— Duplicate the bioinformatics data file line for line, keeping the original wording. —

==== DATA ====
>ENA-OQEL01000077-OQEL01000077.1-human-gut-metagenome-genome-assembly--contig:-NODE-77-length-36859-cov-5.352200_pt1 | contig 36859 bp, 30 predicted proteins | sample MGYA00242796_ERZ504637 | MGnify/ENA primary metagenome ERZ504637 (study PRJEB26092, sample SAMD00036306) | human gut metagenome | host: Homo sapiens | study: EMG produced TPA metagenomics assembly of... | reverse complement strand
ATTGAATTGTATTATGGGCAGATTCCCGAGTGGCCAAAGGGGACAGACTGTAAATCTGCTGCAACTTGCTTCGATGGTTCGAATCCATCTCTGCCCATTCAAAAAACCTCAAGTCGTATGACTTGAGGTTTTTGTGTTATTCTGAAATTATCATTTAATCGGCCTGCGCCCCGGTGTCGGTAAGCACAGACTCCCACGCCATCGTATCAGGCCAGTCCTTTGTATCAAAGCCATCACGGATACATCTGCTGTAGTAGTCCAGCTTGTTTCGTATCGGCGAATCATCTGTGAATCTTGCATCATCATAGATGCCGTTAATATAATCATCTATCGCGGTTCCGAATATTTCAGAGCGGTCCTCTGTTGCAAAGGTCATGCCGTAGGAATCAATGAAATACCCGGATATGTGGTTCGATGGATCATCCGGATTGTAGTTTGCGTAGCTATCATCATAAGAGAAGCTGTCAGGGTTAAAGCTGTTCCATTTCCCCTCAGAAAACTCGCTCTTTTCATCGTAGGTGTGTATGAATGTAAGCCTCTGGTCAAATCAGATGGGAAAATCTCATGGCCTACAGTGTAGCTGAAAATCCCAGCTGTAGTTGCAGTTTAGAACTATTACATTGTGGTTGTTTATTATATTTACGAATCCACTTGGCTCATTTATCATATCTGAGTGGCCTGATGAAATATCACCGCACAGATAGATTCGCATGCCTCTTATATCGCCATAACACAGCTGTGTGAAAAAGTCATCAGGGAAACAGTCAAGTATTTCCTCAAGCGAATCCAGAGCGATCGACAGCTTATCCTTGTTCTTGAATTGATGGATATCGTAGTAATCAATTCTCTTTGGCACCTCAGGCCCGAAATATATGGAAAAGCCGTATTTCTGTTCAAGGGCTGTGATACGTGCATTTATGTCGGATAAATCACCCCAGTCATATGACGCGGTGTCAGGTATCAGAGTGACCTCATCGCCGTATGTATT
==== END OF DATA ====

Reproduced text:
>ENA-OQEL01000077-OQEL01000077.1-human-gut-metagenome-genome-assembly--contig:-NODE-77-length-36859-cov-5.352200_pt1 | contig 36859 bp, 30 predicted proteins | sample MGYA00242796_ERZ504637 | MGnify/ENA primary metagenome ERZ504637 (study PRJEB26092, sample SAMD00036306) | human gut metagenome | host: Homo sapiens | study: EMG produced TPA metagenomics assembly of... | reverse complement strand
ATTGAATTGTATTATGGGCAGATTCCCGAGTGGCCAAAGGGGACAGACTGTAAATCTGCTGCAACTTGCTTCGATGGTTCGAATCCATCTCTGCCCATTCAAAAAACCTCAAGTCGTATGACTTGAGGTTTTTGTGTTATTCTGAAATTATCATTTAATCGGCCTGCGCCCCGGTGTCGGTAAGCACAGACTCCCACGCCATCGTATCAGGCCAGTCCTTTGTATCAAAGCCATCACGGATACATCTGCTGTAGTAGTCCAGCTTGTTTCGTATCGGCGAATCATCTGTGAATCTTGCATCATCATAGATGCCGTTAATATAATCATCTATCGCGGTTCCGAATATTTCAGAGCGGTCCTCTGTTGCAAAGGTCATGCCGTAGGAATCAATGAAATACCCGGATATGTGGTTCGATGGATCATCCGGATTGTAGTTTGCGTAGCTATCATCATAAGAGAAGCTGTCAGGGTTAAAGCTGTTCCATTTCCCCTCAGAAAACTCGCTCTTTTCATCGTAGGTGTGTATGAATGTAAGCCTCTGGTCAAATCAGATGGGAAAATCTCATGGCCTACAGTGTAGCTGAAAATCCCAGCTGTAGTTGCAGTTTAGAACTATTACATTGTGGTTGTTTATTATATTTACGAATCCACTTGGCTCATTTATCATATCTGAGTGGCCTGATGAAATATCACCGCACAGATAGATTCGCATGCCTCTTATATCGCCATAACACAGCTGTGTGAAAAAGTCATCAGGGAAACAGTCAAGTATTTCCTCAAGCGAATCCAGAGCGATCGACAGCTTATCCTTGTTCTTGAATTGATGGATATCGTAGTAATCAATTCTCTTTGGCACCTCAGGCCCGAAATATATGGAAAAGCCGTATTTCTGTTCAAGGGCTGTGATACGTGCATTTATGTCGGATAAATCACCCCAGTCATATGACGCGGTGTCAGGTATCAGAGTGACCTCATCGCCGTATGTATT